Style Diet: Saying “I’ll See You Later” to Beloved Clothes

Style Diet: Saying “I’ll See You Later” to Beloved Clothes

Credits: Photo - Anonymous, Styling - Sarah G. Schmidt


Full disclosure: what I’m about to bumble on about could be considered a textbook first world problem. That said, I’ve heard writers say – and movies and books about writing – that one will have the best success in coming across more authentic if you write about what you know.

I know clothes. I’ve committed my life to them (knowing what they can do for the wearer). Most important, I love clothes. This summer I am on a project where my days dictate what would be suitable. Now I am a firm believer in dressing for the job you want. But like many things, that advice is true perhaps eighty percent of the time. I’m thinking, for the next few months, I may have to give in to the other twenty percent. Standing defiant, firm in my own fashion wearing a power suit on a set while it’s pissing rain at midnight may not be the best look, right?

All this to say is that I’m putting some clothes – mostly casual and durable clothes (think jeans, overalls, t shirts, and sporting base layer from outdoorsy stores) – on high rotation. At home, I’m saying, “I’ll see you later,” to my dresses, blazers, and heels.

I want you all to know that I can almost hear the groans and see the eyerolls – rationally I feel it a bit too – but this me. I love clothes and wearing them so it’s a tiny bit sad when they are hanging beautifully in my closet awaiting their next day out. They’ll be waiting longer than they may even think they will be.

To compartmentalize this phase in my life I’ve placed a rack of clothing that is can-take-the-elements-set-suitable away from the rest of my clothes. Practically speaking I don’t want them to dirty up the others. Emotionally speaking, I don’t want to start World War Three in my own home. Thus, I’m establishing some co-habitation boundaries. I don’t want the clothes to be jealous, or sad, or upset; see I care about them too much. Rather, I decided for the next little while my two worlds – work and not working – will be separate.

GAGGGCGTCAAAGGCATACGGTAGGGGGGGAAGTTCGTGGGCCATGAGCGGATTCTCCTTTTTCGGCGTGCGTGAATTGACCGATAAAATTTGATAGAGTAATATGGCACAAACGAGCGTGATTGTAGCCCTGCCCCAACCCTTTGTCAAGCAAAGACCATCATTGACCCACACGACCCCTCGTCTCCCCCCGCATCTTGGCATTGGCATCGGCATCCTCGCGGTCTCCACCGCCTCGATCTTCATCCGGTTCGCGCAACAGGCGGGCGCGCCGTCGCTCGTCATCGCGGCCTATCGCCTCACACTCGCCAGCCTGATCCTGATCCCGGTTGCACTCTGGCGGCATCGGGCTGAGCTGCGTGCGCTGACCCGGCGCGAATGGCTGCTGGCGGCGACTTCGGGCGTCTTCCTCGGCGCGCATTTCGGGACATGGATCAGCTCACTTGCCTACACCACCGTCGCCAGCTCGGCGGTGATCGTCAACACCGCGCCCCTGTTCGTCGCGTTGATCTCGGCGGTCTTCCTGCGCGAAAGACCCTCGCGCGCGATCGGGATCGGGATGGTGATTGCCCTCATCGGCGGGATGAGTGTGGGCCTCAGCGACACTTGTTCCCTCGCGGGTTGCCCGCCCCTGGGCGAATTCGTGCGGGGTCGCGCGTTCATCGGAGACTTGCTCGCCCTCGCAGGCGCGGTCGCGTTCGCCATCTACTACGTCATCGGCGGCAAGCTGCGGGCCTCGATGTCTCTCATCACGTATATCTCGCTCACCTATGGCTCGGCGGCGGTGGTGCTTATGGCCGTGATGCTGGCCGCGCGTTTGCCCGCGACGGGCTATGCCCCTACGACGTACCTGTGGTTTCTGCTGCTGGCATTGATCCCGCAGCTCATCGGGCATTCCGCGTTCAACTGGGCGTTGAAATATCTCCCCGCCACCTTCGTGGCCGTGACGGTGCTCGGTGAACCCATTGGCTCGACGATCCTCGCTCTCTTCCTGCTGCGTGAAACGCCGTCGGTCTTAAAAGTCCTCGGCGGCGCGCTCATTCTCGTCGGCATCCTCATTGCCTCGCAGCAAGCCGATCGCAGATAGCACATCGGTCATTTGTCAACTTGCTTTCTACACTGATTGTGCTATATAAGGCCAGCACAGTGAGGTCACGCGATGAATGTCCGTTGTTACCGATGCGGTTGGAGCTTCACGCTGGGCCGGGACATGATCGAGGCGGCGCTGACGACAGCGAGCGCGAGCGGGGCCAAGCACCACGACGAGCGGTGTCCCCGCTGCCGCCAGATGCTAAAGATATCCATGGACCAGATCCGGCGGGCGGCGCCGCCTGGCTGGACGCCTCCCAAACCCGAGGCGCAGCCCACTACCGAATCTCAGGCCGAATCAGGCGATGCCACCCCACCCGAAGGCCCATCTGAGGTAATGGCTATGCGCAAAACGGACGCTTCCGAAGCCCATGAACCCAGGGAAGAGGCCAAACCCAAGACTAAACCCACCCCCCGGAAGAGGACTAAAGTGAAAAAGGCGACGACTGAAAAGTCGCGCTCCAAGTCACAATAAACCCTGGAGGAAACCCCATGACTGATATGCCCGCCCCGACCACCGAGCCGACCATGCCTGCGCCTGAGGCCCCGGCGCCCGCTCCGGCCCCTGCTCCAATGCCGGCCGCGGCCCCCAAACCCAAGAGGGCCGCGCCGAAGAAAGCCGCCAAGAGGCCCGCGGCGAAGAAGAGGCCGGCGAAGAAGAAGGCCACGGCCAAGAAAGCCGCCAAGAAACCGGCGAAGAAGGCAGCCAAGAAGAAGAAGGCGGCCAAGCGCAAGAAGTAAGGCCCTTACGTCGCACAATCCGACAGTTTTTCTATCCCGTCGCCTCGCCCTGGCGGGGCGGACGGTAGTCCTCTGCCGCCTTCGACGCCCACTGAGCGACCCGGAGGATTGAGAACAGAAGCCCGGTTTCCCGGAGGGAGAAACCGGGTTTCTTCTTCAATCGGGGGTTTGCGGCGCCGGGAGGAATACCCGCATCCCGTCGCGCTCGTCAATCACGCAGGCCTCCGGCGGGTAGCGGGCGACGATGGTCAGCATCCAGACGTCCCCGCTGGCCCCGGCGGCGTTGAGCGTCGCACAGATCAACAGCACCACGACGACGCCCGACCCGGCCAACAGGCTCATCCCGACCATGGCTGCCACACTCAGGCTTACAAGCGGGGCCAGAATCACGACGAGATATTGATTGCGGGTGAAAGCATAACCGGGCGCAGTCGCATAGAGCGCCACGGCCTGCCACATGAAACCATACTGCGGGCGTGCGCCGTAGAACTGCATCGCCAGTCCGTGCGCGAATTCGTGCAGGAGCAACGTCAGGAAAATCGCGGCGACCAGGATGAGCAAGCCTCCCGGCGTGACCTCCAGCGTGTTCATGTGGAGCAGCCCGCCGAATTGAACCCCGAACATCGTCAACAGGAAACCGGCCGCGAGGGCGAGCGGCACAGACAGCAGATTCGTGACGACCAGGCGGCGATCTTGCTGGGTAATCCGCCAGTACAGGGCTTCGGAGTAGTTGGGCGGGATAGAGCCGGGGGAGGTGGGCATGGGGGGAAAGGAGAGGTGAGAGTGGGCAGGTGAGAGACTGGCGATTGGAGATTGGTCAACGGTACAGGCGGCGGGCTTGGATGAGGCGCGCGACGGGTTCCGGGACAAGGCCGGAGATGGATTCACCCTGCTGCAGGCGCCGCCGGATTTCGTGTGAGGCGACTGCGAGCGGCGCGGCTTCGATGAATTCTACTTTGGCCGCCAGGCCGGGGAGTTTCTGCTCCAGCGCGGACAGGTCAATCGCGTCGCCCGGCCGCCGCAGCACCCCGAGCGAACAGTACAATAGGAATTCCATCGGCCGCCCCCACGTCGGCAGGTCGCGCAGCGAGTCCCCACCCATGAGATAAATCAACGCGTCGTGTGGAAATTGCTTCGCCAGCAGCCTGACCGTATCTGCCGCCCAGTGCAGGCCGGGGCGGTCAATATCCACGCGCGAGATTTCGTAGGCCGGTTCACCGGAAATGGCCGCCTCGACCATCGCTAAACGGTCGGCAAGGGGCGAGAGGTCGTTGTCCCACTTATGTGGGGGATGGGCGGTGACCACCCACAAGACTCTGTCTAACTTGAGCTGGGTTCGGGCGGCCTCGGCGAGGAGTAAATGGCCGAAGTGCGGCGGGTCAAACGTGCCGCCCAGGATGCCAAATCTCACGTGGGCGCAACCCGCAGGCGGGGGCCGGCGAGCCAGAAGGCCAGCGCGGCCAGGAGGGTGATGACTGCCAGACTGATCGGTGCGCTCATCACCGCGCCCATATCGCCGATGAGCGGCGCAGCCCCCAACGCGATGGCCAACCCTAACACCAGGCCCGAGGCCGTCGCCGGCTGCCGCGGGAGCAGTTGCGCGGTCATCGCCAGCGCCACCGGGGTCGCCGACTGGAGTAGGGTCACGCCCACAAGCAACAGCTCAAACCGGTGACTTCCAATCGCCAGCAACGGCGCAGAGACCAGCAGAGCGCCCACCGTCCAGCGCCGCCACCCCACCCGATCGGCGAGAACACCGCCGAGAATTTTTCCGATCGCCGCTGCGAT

This situation is helping me, too, gain some more real time empathy for others that may have a work uniform dictated for them. I think about medical workers, first responders, food service, custodians, and anyone else that have their 9-to-5 look established for them. It’s a bit of a get-up-and-wear-my-uniform and get on with the day type of thing. Don’t overthink it, just do it. Of course, I’d encourage all pick things that you like within the set uniform.

Perhaps you can choose a colour of scrubs or wear the trouser instead of a skirt.  

One could always have more fun with the items not specified in the guidelines – be it shoes, undergarments, jewelry, or adding a personal piece like a scarf or hat – to make it more their own.

I take comfort, too, in knowing that uniformed people everywhere can hopefully have fun on their time off and wear what they really want.

That’s the thing, I think: wearing what you want within the zone you are in. I understand that if you wear coveralls for your job that you are restricted. You’re literally covered. But maybe you can find a way to express yourself with an item?

For me, for the next few months, it will be about a piece of jewelry or a splash of colour unseen. Something just for me.

I want to do this for me – and I encourage y’all to consider it too – because if I feel good, I’ll perform better. You can too. It’s science.

Oh, I’ve got to run. Time to head back to set.

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